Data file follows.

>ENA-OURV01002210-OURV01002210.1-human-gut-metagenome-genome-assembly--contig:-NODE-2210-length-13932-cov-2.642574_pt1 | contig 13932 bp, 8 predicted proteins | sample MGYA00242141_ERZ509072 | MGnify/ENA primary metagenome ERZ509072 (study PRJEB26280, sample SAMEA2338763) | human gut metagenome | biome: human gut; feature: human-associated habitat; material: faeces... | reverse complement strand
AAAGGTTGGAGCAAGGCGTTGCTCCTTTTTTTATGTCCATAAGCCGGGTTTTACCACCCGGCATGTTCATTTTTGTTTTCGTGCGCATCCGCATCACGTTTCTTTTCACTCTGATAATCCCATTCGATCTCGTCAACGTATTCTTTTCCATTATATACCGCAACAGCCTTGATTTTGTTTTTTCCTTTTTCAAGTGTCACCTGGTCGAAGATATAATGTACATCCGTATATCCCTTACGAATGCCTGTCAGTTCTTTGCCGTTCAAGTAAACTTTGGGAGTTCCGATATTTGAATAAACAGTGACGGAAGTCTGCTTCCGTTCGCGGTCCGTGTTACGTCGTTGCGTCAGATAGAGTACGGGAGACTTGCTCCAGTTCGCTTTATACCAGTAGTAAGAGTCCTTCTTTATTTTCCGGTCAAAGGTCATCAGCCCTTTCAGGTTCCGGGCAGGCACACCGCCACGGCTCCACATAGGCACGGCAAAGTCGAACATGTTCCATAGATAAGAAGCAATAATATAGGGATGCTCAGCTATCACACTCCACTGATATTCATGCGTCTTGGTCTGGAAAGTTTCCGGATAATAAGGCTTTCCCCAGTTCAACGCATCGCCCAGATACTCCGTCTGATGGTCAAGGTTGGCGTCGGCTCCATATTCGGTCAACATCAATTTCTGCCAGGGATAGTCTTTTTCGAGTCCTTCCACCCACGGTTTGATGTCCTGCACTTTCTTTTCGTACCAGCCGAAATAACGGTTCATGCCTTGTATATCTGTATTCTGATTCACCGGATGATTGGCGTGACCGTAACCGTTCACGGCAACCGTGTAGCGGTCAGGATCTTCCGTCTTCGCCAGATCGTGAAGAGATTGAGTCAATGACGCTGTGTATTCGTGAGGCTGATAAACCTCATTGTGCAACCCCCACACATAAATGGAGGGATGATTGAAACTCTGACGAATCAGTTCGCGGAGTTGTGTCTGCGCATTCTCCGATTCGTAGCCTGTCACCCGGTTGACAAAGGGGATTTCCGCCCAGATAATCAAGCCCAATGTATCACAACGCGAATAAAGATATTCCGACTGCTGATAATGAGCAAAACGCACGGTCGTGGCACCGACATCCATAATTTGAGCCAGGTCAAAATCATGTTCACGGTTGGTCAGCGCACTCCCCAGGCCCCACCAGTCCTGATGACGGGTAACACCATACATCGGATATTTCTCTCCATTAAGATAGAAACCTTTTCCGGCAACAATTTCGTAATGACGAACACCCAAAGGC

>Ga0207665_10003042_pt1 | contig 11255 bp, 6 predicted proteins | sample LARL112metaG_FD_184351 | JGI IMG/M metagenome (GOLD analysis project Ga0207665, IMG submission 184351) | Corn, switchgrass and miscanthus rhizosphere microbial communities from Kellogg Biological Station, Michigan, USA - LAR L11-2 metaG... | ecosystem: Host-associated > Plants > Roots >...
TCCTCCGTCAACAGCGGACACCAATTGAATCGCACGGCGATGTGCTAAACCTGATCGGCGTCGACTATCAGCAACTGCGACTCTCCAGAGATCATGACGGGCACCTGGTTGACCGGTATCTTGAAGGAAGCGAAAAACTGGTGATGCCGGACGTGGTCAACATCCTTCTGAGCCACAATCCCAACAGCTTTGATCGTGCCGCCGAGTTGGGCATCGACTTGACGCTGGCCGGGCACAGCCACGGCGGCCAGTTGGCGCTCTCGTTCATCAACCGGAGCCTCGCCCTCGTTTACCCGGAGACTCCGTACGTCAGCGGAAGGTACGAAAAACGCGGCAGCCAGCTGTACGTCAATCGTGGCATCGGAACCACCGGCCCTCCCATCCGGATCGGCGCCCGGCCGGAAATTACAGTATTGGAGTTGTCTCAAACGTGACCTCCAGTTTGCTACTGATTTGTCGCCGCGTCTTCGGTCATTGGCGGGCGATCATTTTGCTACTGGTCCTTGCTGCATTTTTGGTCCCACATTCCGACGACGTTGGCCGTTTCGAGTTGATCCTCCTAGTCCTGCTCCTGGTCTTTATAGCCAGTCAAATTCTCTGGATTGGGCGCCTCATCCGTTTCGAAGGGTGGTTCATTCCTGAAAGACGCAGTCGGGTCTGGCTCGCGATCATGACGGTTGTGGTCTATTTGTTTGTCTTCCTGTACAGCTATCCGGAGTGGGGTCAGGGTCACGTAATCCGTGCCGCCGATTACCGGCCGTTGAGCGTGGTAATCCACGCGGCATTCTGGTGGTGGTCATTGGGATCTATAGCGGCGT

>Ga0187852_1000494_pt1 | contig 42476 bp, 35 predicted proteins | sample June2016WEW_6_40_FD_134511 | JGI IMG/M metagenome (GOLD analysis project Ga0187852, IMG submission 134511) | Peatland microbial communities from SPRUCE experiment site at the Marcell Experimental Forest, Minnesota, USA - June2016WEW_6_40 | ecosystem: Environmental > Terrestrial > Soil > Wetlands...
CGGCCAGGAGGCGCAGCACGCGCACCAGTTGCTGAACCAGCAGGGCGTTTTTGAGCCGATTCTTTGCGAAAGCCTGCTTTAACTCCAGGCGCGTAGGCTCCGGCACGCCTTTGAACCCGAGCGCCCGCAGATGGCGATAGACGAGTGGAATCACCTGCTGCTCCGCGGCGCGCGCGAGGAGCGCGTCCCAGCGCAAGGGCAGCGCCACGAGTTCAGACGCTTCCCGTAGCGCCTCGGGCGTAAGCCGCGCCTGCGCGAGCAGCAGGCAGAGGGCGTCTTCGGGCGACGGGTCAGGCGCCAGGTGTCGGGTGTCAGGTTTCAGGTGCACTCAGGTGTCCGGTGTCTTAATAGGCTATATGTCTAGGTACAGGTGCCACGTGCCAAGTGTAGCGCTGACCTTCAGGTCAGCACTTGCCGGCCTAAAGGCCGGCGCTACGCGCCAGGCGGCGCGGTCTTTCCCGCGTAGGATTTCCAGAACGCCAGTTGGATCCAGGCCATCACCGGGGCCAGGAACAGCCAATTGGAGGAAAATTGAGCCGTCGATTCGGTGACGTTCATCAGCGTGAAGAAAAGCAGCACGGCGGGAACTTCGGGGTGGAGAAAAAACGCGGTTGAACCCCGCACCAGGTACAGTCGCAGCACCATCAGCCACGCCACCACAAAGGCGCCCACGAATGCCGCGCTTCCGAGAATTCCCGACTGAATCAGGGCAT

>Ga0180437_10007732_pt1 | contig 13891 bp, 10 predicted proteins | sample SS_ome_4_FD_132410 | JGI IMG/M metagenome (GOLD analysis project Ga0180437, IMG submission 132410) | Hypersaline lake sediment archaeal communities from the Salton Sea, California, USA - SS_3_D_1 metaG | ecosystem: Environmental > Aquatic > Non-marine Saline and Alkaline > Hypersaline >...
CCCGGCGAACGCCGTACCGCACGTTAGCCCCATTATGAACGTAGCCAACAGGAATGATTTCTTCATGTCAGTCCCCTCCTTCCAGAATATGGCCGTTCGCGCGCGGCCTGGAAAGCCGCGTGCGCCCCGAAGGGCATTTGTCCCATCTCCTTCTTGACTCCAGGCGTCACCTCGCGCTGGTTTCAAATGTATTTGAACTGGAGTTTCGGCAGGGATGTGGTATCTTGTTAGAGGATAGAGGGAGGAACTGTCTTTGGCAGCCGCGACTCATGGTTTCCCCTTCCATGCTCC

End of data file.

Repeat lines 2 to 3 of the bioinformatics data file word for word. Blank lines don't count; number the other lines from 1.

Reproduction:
AAAGGTTGGAGCAAGGCGTTGCTCCTTTTTTTATGTCCATAAGCCGGGTTTTACCACCCGGCATGTTCATTTTTGTTTTCGTGCGCATCCGCATCACGTTTCTTTTCACTCTGATAATCCCATTCGATCTCGTCAACGTATTCTTTTCCATTATATACCGCAACAGCCTTGATTTTGTTTTTTCCTTTTTCAAGTGTCACCTGGTCGAAGATATAATGTACATCCGTATATCCCTTACGAATGCCTGTCAGTTCTTTGCCGTTCAAGTAAACTTTGGGAGTTCCGATATTTGAATAAACAGTGACGGAAGTCTGCTTCCGTTCGCGGTCCGTGTTACGTCGTTGCGTCAGATAGAGTACGGGAGACTTGCTCCAGTTCGCTTTATACCAGTAGTAAGAGTCCTTCTTTATTTTCCGGTCAAAGGTCATCAGCCCTTTCAGGTTCCGGGCAGGCACACCGCCACGGCTCCACATAGGCACGGCAAAGTCGAACATGTTCCATAGATAAGAAGCAATAATATAGGGATGCTCAGCTATCACACTCCACTGATATTCATGCGTCTTGGTCTGGAAAGTTTCCGGATAATAAGGCTTTCCCCAGTTCAACGCATCGCCCAGATACTCCGTCTGATGGTCAAGGTTGGCGTCGGCTCCATATTCGGTCAACATCAATTTCTGCCAGGGATAGTCTTTTTCGAGTCCTTCCACCCACGGTTTGATGTCCTGCACTTTCTTTTCGTACCAGCCGAAATAACGGTTCATGCCTTGTATATCTGTATTCTGATTCACCGGATGATTGGCGTGACCGTAACCGTTCACGGCAACCGTGTAGCGGTCAGGATCTTCCGTCTTCGCCAGATCGTGAAGAGATTGAGTCAATGACGCTGTGTATTCGTGAGGCTGATAAACCTCATTGTGCAACCCCCACACATAAATGGAGGGATGATTGAAACTCTGACGAATCAGTTCGCGGAGTTGTGTCTGCGCATTCTCCGATTCGTAGCCTGTCACCCGGTTGACAAAGGGGATTTCCGCCCAGATAATCAAGCCCAATGTATCACAACGCGAATAAAGATATTCCGACTGCTGATAATGAGCAAAACGCACGGTCGTGGCACCGACATCCATAATTTGAGCCAGGTCAAAATCATGTTCACGGTTGGTCAGCGCACTCCCCAGGCCCCACCAGTCCTGATGACGGGTAACACCATACATCGGATATTTCTCTCCATTAAGATAGAAACCTTTTCCGGCAACAATTTCGTAATGACGAACACCCAAAGGC

>Ga0207665_10003042_pt1 | contig 11255 bp, 6 predicted proteins | sample LARL112metaG_FD_184351 | JGI IMG/M metagenome (GOLD analysis project Ga0207665, IMG submission 184351) | Corn, switchgrass and miscanthus rhizosphere microbial communities from Kellogg Biological Station, Michigan, USA - LAR L11-2 metaG... | ecosystem: Host-associated > Plants > Roots >...